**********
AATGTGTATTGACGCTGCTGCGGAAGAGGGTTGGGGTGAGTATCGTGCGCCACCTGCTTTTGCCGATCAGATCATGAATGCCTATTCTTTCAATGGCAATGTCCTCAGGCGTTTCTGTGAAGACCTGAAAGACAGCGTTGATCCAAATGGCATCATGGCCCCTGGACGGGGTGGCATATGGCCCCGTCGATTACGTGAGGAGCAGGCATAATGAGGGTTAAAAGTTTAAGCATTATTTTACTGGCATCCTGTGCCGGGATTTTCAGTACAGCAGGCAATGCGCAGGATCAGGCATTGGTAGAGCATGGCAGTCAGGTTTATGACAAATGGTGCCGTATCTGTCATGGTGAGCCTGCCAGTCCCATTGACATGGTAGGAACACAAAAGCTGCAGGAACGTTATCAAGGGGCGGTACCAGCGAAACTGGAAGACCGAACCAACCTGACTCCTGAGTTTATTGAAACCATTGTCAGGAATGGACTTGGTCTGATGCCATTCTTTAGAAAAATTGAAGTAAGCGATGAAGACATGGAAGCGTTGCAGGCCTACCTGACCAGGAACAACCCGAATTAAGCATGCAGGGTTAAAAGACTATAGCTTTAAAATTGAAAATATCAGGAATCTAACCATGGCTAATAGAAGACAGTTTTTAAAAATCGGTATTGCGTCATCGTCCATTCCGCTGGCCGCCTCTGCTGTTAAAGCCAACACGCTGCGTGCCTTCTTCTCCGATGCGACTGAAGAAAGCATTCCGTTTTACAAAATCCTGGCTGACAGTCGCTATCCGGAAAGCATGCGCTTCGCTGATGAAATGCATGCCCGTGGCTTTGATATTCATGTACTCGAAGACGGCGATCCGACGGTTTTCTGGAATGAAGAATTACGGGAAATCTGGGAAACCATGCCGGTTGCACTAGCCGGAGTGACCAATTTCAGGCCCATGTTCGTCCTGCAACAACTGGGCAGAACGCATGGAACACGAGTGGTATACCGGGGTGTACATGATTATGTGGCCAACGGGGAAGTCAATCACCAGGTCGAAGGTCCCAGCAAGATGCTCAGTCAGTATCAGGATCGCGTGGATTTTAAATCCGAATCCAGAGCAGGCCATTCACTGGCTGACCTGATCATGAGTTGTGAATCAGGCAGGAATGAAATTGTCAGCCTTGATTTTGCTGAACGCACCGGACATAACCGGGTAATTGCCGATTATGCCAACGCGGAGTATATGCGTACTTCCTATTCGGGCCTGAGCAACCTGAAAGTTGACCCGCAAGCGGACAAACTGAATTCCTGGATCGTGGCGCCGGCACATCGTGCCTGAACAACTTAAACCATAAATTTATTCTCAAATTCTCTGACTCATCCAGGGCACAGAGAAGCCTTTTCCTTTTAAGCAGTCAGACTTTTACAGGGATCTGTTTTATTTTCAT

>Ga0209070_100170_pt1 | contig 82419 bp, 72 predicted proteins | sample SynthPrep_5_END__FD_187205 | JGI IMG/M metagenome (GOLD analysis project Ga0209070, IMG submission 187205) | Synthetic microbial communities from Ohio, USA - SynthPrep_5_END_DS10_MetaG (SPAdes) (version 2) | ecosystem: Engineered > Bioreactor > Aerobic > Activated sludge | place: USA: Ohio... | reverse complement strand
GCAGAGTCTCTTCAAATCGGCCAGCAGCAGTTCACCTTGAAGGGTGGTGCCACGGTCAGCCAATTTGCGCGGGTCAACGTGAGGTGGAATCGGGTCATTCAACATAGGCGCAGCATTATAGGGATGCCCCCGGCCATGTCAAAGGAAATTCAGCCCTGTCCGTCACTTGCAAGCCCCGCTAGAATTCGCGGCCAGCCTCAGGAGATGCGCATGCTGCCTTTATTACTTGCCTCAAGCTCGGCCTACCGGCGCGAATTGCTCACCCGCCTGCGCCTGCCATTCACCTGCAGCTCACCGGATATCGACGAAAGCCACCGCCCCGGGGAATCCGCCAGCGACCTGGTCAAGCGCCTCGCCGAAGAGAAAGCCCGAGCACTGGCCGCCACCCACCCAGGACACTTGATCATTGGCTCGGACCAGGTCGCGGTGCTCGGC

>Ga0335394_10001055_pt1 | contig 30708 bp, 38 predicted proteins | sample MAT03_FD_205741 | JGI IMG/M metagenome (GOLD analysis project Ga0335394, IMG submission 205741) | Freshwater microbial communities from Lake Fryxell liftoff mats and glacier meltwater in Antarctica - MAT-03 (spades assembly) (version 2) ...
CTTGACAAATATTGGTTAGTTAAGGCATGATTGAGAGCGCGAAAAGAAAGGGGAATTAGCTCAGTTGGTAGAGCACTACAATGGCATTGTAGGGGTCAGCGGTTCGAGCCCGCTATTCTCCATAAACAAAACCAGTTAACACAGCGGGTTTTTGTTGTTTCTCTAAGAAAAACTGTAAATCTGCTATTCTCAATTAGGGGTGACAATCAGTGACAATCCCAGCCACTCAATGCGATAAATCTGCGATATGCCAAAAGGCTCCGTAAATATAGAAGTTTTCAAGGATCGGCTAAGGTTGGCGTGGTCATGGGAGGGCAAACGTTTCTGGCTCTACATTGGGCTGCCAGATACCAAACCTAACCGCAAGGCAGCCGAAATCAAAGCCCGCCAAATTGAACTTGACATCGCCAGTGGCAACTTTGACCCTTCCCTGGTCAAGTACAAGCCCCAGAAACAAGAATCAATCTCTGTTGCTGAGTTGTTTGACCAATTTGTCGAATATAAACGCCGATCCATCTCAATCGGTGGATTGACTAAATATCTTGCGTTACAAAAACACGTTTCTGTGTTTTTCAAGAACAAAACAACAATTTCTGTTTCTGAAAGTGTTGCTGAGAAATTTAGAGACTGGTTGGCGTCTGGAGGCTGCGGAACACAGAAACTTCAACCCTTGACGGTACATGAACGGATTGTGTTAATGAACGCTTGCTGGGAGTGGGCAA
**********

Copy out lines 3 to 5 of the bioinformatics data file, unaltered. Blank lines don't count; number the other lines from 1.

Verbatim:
GCAGAGTCTCTTCAAATCGGCCAGCAGCAGTTCACCTTGAAGGGTGGTGCCACGGTCAGCCAATTTGCGCGGGTCAACGTGAGGTGGAATCGGGTCATTCAACATAGGCGCAGCATTATAGGGATGCCCCCGGCCATGTCAAAGGAAATTCAGCCCTGTCCGTCACTTGCAAGCCCCGCTAGAATTCGCGGCCAGCCTCAGGAGATGCGCATGCTGCCTTTATTACTTGCCTCAAGCTCGGCCTACCGGCGCGAATTGCTCACCCGCCTGCGCCTGCCATTCACCTGCAGCTCACCGGATATCGACGAAAGCCACCGCCCCGGGGAATCCGCCAGCGACCTGGTCAAGCGCCTCGCCGAAGAGAAAGCCCGAGCACTGGCCGCCACCCACCCAGGACACTTGATCATTGGCTCGGACCAGGTCGCGGTGCTCGGC

>Ga0335394_10001055_pt1 | contig 30708 bp, 38 predicted proteins | sample MAT03_FD_205741 | JGI IMG/M metagenome (GOLD analysis project Ga0335394, IMG submission 205741) | Freshwater microbial communities from Lake Fryxell liftoff mats and glacier meltwater in Antarctica - MAT-03 (spades assembly) (version 2) ...
CTTGACAAATATTGGTTAGTTAAGGCATGATTGAGAGCGCGAAAAGAAAGGGGAATTAGCTCAGTTGGTAGAGCACTACAATGGCATTGTAGGGGTCAGCGGTTCGAGCCCGCTATTCTCCATAAACAAAACCAGTTAACACAGCGGGTTTTTGTTGTTTCTCTAAGAAAAACTGTAAATCTGCTATTCTCAATTAGGGGTGACAATCAGTGACAATCCCAGCCACTCAATGCGATAAATCTGCGATATGCCAAAAGGCTCCGTAAATATAGAAGTTTTCAAGGATCGGCTAAGGTTGGCGTGGTCATGGGAGGGCAAACGTTTCTGGCTCTACATTGGGCTGCCAGATACCAAACCTAACCGCAAGGCAGCCGAAATCAAAGCCCGCCAAATTGAACTTGACATCGCCAGTGGCAACTTTGACCCTTCCCTGGTCAAGTACAAGCCCCAGAAACAAGAATCAATCTCTGTTGCTGAGTTGTTTGACCAATTTGTCGAATATAAACGCCGATCCATCTCAATCGGTGGATTGACTAAATATCTTGCGTTACAAAAACACGTTTCTGTGTTTTTCAAGAACAAAACAACAATTTCTGTTTCTGAAAGTGTTGCTGAGAAATTTAGAGACTGGTTGGCGTCTGGAGGCTGCGGAACACAGAAACTTCAACCCTTGACGGTACATGAACGGATTGTGTTAATGAACGCTTGCTGGGAGTGGGCAA